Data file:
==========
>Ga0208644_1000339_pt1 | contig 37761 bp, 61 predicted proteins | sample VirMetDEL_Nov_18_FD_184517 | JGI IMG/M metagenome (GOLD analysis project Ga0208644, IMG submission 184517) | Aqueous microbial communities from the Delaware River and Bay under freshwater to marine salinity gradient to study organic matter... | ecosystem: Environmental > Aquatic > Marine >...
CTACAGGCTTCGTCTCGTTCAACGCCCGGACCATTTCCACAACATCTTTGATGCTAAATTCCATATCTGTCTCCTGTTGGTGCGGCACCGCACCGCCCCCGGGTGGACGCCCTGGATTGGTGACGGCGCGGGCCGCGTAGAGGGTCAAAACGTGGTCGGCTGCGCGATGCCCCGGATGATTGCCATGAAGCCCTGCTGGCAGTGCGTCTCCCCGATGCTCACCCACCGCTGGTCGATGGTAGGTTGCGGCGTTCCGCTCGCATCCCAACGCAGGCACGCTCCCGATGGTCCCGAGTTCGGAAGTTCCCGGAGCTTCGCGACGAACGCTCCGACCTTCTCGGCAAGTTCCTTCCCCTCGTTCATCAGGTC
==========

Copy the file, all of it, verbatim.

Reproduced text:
>Ga0208644_1000339_pt1 | contig 37761 bp, 61 predicted proteins | sample VirMetDEL_Nov_18_FD_184517 | JGI IMG/M metagenome (GOLD analysis project Ga0208644, IMG submission 184517) | Aqueous microbial communities from the Delaware River and Bay under freshwater to marine salinity gradient to study organic matter... | ecosystem: Environmental > Aquatic > Marine >...
CTACAGGCTTCGTCTCGTTCAACGCCCGGACCATTTCCACAACATCTTTGATGCTAAATTCCATATCTGTCTCCTGTTGGTGCGGCACCGCACCGCCCCCGGGTGGACGCCCTGGATTGGTGACGGCGCGGGCCGCGTAGAGGGTCAAAACGTGGTCGGCTGCGCGATGCCCCGGATGATTGCCATGAAGCCCTGCTGGCAGTGCGTCTCCCCGATGCTCACCCACCGCTGGTCGATGGTAGGTTGCGGCGTTCCGCTCGCATCCCAACGCAGGCACGCTCCCGATGGTCCCGAGTTCGGAAGTTCCCGGAGCTTCGCGACGAACGCTCCGACCTTCTCGGCAAGTTCCTTCCCCTCGTTCATCAGGTC